Kendall Amateur Radio Society



By Bob Rosier – K4OCE

INTRODUCTION  Lots of DX can be worked with a dipole at the QRP level, however, a beam will obviously give you additional gain as well as more directivity. The Cubical Quad has the advantage of being not only multi-band, but in my experience is equal to a 3 element Yagi in performance. It is also something that you can construct yourself. At the end of this article, I go into some detail as to how to “fine-tune” the antenna.  Some may not have the test equipment or knowledge to perform these tests. It is not absolutely necessary to go through all of these extra steps so long as you carefully cut each wire to the lengths shown in Table B. In other words, careful construction will result in a fine working antenna, just not finely-tuned.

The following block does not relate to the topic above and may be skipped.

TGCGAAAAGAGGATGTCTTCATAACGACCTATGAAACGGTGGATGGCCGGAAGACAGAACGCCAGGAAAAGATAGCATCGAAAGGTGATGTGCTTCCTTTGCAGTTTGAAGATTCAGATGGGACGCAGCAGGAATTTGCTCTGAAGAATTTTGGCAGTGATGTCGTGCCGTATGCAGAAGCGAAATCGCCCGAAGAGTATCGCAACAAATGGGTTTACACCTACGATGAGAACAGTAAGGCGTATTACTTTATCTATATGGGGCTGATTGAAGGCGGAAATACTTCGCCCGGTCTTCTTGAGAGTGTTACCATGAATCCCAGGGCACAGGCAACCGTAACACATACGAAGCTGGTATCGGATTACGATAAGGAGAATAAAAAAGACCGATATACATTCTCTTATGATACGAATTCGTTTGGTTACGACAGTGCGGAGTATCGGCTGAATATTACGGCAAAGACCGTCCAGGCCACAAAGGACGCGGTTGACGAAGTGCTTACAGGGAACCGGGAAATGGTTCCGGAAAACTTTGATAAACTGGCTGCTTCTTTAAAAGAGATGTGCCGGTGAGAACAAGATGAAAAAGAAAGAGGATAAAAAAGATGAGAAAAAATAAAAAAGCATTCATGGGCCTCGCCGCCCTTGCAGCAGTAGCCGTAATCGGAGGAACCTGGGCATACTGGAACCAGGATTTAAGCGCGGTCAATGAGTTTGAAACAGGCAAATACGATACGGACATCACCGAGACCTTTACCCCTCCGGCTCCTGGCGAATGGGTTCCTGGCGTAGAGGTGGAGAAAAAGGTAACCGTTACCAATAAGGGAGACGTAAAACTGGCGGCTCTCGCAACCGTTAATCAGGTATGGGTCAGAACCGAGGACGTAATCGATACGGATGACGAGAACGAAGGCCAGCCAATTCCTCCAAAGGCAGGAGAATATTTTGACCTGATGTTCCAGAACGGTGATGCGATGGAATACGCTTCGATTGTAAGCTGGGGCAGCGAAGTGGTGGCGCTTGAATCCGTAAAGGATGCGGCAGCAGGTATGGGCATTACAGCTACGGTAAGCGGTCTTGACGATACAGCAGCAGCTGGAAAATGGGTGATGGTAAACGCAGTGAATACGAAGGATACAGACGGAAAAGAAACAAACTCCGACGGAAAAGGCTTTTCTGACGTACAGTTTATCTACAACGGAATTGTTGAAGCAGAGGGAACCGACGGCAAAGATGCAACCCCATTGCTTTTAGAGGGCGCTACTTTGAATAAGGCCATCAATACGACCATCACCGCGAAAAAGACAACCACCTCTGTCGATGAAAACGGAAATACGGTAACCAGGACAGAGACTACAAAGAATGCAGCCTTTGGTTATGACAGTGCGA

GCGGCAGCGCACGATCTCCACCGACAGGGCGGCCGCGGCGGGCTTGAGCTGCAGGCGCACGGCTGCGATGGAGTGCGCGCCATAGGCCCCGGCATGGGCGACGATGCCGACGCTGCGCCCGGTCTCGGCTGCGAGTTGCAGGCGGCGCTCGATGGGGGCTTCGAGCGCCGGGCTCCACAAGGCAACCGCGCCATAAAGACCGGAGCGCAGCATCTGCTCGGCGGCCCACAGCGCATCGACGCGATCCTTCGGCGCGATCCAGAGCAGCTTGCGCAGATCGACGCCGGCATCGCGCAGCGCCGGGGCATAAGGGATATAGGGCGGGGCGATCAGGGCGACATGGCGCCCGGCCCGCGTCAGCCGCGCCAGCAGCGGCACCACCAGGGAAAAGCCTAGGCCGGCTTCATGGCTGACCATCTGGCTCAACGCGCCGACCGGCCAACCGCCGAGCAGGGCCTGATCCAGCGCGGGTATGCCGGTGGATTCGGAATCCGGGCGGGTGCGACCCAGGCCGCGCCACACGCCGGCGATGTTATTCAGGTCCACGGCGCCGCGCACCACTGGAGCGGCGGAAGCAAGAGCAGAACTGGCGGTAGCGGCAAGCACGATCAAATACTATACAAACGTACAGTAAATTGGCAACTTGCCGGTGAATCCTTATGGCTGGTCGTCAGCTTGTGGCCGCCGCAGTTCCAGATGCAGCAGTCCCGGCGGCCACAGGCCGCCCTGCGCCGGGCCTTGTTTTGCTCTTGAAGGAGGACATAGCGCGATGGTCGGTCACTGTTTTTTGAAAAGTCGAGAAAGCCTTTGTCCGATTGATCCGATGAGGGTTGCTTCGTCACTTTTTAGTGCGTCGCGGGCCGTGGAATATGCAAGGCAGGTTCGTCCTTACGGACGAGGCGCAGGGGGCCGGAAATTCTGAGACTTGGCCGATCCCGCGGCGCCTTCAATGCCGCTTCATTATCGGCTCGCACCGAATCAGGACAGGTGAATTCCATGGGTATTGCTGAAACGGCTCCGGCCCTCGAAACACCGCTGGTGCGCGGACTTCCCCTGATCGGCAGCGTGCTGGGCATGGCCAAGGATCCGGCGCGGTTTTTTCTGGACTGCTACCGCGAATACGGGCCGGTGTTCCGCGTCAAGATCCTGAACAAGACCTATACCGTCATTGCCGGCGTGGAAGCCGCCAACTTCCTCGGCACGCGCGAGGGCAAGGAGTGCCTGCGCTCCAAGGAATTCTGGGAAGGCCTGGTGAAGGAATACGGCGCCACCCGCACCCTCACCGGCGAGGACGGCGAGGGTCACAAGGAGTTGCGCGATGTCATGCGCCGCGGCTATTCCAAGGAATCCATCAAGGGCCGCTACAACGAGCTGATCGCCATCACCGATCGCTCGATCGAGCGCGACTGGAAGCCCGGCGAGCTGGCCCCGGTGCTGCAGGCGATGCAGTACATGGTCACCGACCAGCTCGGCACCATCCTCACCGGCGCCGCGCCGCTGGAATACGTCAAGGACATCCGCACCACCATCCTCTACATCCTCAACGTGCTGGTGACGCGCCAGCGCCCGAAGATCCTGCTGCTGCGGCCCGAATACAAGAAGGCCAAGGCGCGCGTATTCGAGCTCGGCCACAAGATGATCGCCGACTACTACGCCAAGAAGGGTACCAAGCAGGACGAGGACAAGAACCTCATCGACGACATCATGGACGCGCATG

THEORY AND GENERAL INFORMATION   Assume a loop of wire resonant at 14.1 MHz and fed with 75 ohm cable. With no reflector (or at reflector spacing greater than λ/4) the impedance of this loop is approximately 140 Ω. Therefore, the ratio of impedance i.e. SWR =   1.86/1.  If a reflector (typically 3 % longer than driven element) is placed at a distance of approximately 1 foot from the driven element, the impedance of the loop is approximately 40 ohms, and the ratio of impedances i.e. SWR =  1.87/1. The point of the above example is that the spacing is not critical relative to impedance since the worst case (for any given frequency) results in an SWR of less than 2/1. For this reason, one should concentrate on forward gain and front-to-back ratio and then match as closely as possible with λ/4 stubs or direct feed. The author does not recommend a 3 gamma match system unless good test equipment is available and time to perform a good weather proofing job on the match system (if a match is ever obtained !). Aluminum arms are not recommended because of the large capacitive loading effect which must occur at the insulating joints, and boomless quads are not recommended because of the mechanical problems. The front-to-back ratio vs reflection length (fixed frequency) curve is relatively broad whereas the gain vs reflector length curve is rather sharp. For this reason, tuning should be for maximum forward gain.